The stressed syllables are in bold. The reader should notice that the first six syllables of this line are in perfect iambic trimeter. But, the final syllable is unstressed, leaving readers with one final syllable that doesn’t fit the pattern.
Throughout this poem, the poet makes use of several literary devices. These include but are not limited to:
- Enjambment: can be seen when the poet cuts off a line before its natural stopping point. For example, the transition between lines one, two, and three of the second stanza and lines one and two of the third stanza.
- Imagery: occurs when the poet uses particularly interesting examples and descriptions. Imagery should trigger the readers senses, inspiring them to imagine the scene in great detail. For example, “I’ll love you till the ocean / Is folded and hung up to dry / And the seven stars go squawking.”
- Alliteration: occurs when the poet repeats the same consonant sound at the beginning of multiple lines. For example, “walked” and “Walking” in lines one and two of the first stanza and “salmon sing” and “street” in line four of the second stanza.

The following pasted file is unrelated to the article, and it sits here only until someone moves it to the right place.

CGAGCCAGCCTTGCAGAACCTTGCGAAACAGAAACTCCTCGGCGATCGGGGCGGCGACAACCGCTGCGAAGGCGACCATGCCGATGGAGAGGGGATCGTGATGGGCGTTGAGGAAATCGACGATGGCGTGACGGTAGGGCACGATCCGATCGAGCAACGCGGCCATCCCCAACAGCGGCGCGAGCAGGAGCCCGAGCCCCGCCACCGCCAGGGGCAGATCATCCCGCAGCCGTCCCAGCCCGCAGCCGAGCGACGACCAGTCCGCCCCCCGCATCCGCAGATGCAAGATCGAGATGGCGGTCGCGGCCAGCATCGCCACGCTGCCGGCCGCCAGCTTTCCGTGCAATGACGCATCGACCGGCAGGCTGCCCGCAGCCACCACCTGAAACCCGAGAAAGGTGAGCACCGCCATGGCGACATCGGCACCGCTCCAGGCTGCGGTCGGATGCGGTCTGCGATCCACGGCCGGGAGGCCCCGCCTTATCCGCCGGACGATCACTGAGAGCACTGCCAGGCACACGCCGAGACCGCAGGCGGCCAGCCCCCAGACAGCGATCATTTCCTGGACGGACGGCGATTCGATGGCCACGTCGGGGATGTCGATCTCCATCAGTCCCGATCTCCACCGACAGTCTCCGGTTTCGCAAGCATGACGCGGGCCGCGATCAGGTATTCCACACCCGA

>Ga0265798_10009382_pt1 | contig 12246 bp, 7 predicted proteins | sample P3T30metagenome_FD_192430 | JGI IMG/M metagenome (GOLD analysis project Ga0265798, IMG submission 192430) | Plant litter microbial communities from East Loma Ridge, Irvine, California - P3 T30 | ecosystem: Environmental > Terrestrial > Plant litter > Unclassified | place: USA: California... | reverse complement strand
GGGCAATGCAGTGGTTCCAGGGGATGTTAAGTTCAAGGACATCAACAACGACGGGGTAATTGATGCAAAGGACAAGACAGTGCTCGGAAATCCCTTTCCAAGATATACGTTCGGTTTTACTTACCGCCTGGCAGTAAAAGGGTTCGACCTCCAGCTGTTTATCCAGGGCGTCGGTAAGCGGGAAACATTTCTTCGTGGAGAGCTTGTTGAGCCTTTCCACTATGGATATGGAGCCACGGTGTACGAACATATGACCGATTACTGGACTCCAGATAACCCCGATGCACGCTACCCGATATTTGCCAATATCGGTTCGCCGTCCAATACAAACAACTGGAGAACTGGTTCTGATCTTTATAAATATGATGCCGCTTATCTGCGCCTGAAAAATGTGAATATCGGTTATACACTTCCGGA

Stanzas One and Two
As I walked out one evening,
‘Love has no ending.
In the first lines of this poem, the poet uses the phrase that later came to be the title of the piece. While describing how they walked out one evening, the poet hears lovers singing under the arch of the railway. They are near a river that is described as “brimming.” This is a wonderful example of imagery that sets the scene for the rest of the piece.
The reader should also take note of the use of a metaphor at the end of stanza one. Here, the speaker notes how the people they saw on their way to the river were “fields of harvest wheat.” They suggest that they are ready for “reaping,” or harvesting. This is the first reference to death in a poem that is filled with them.
Stanzas Three and Four
‘I’ll love you, dear, I’ll love you
Like geese about the sky.
The third and fourth stanzas are filled with the lovers’ words. They say that their love will last until impossible things happen. For example, the “river jumps over the mountain” and “China and Africa meet.” They believe that their love has an enduring quality that can never be corrupted.
There are more examples in the fourth stanza, which should also be noted for its lyrical quality. There’s a wonderful example of alliteration in the third line of the stanza as well, “seven stars go squawking.”
Stanzas Five and Six
‘The years shall run like rabbits,
You cannot conquer Time.
The fifth stanza is the last of the lovers’ song. They know they “hold / The Flower of the Ages” in their arms. They are suggesting that the strength of their love, and the connection that they have, is someway going to beat Time.